got it out of his system and we rode east on #16, until we reached
    Fort Fraser, where we stayed the night in a motel.

    Other then the road construction, and Don's rear brake problems, I
    enjoyed the Cassier Hwy. as much or more then any other road while on
    this trip. I saw many Moose, large birds, bear, fox, rabbits, and
    many other critters that I don't know what they were along this road.
    The road is in much better shape then we had been lead to believe,
    it's about 80% paved and very scenic. I highly recommend this road.
    Total miles today 652.8, average speed 58.2 mph.

    Day number ( 13 )
    We had decided that today would be our last day on the road, that
    baring unforeseen circumstances we would all make it home by
    nightfall. We rode east on #16, until it joined #97 at Prince George,
    from Prince George, we rode south on #97, until it joined #1, at Cache
    Creek. Scott, turned east and went to visit his girl friends family
    in Kamloops, Don and I continued south on #1. Don and I reached the
    border crossing at Sumas, at about 10:pM. When we got to my house in
    Granite Falls, rather then stay over night at my place Don decided to
    continue riding to his home in Cashmere. I was concerned about this
    but I knew how much Don wanted to get home so after saying farewell we
    parted company. Total miles today 634.1, average speed 57.1 mph.

    This was a true adventure. It was truly a trip that at times tried
    our souls and forced us to dig deep inside ourselves in order to carry
    on. It forced myself and my riding partners to come to grips with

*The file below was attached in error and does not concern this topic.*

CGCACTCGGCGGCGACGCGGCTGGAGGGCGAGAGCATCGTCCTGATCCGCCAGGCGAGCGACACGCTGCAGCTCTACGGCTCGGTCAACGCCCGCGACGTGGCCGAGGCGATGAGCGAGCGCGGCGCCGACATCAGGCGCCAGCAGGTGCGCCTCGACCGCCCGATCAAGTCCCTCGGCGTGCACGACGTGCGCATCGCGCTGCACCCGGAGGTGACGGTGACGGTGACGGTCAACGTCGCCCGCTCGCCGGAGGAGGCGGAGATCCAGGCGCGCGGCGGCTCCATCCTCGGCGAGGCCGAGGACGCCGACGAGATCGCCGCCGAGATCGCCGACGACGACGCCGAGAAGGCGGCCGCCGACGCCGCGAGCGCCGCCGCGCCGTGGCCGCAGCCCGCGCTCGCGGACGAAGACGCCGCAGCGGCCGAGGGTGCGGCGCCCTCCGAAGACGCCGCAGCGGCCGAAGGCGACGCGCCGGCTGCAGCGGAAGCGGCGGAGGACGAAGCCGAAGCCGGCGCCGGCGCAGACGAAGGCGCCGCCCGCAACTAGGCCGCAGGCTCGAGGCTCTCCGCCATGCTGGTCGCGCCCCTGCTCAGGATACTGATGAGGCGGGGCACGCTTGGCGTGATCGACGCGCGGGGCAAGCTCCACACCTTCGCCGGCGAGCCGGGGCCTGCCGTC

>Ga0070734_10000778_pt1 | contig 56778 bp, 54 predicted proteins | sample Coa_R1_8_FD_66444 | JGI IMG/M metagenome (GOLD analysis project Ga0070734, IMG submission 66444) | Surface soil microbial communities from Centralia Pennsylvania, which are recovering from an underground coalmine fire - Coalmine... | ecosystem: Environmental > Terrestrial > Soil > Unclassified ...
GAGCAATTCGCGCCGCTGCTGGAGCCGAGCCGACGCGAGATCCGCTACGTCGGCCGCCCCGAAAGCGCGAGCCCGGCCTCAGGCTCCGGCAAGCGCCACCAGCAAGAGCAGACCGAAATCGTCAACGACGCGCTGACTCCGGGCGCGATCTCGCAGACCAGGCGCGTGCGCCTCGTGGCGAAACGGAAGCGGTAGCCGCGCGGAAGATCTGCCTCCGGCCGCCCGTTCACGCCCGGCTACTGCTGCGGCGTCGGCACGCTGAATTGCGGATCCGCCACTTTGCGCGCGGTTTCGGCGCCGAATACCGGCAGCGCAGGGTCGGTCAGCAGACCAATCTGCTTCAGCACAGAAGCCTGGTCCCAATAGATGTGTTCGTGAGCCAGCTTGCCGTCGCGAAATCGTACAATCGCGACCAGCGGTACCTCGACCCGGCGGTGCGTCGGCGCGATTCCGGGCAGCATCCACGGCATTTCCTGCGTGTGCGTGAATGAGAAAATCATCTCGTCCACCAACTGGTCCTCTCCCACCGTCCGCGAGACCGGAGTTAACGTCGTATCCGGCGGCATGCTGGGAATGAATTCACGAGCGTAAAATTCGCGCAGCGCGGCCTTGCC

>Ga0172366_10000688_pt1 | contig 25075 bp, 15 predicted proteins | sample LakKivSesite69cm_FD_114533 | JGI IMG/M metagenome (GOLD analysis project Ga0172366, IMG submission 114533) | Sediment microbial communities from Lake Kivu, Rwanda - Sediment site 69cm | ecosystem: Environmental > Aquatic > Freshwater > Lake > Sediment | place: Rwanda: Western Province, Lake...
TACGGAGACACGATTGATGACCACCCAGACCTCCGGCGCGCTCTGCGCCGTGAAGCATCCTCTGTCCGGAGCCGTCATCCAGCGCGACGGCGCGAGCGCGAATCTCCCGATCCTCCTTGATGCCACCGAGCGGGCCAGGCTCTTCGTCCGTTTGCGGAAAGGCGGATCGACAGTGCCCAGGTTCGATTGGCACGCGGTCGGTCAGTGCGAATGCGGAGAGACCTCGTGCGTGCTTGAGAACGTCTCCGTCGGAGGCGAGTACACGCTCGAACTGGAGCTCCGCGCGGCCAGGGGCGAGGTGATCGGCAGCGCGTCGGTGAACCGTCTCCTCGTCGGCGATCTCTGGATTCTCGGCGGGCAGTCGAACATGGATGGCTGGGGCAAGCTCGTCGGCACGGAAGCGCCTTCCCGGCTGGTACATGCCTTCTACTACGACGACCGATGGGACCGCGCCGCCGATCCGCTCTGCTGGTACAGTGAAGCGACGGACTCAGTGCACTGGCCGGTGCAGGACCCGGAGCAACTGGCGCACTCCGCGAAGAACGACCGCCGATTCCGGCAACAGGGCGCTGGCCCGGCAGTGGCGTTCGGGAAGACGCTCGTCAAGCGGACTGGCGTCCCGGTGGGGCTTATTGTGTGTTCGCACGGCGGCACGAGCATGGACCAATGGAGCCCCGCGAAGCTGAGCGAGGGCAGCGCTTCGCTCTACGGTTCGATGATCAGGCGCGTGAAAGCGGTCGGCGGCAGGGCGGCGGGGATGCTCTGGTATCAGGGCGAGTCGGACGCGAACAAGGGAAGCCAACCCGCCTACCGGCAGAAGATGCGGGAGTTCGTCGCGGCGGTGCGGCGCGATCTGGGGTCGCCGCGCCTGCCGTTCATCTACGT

parts of our personalities that are not our best, but in doing so made
    the bond between us even closer.

    A trip like this will bring out the best and the worst of your inner
    being, it will show you for what you really are and make you a better
    person for having done so.

    To me, the destination is not what it's all about, I know it's an old
    clique but the journey itself is where the adventure truly lies. If
    you don't have adversity, if you don't sometimes wonder why the hell
    you ever even thought about doing what ever it is your doing, then you
    have not been really challenged.

    It's the challenge and overcoming
    the hardships that make us grow to be better people and riders. I now
    have more confidence in myself as a rider then ever before, this
    should not be construed as saying that I am better then someone else
    rather that I have pushed my limits further then before and now feel
    confident to push them further still.

    In closing, if asked would I do it again, I can only say this,
    YES!!!!!!!!!!!!!!!! Next year I plan on going north again, this time
    by way of the Dempster Hwy. to Inuvik. Anyone want to come along? I
    would like to ride the Baja, I would like to ride in Mexico, I would
    like to ride around the world, truth is I just want to ride anywhere
    at anytime.

    When your dead and gone, who you were, what you were, how
    rich you were, won't have been of any importance. What's important is
    what you have done with your life while you were here, did you waste
    it, or did you LIVE it. To live, and ride as long as I am alive, is
    what makes me happy.

    I wish to dedicate this ride to a man I know who lives in Texas, his
    name is Rick Frame. I met Rick, after he had been involved in a
    horrible bike wreck that left him paralyzed from the neck down. The
    way that Rick has dealt with this tragedy has been an inspiration to
    me and has helped me put into true perspective how damned lucky and
    fortunate I am to be able to live the way I do.

    Here's to you Rick, you are my Brother and will always ride with me in
    spirit where ever my wandering may take me, your spirit rides on, God
    bless you and keep you, my friend.

    Mr. Cob
    NRA-life, IBA-#4510, ABATE-#5671, AFRA- #0001
    98-YZF-R1, 99-Road King, 2001-R1150GS .........
    As Always, Ride Hard, Ride Free, Ride SAFE!
  10. fish

    fish Banned

    Jul 6, 2001
    Gold Country
    The Cobster did it! WooHoo!

  11. Marc

    Marc Just sayin...

    Jul 8, 2001
    I got a chance to see Mr. Cob's videos of the trip. In a word - amazing. The words don't do justice to the unspoiled beauty of Alaska (and Canada). I hope to someday take a similar journey before the Dalton is permanently closed. Thanks for sharing...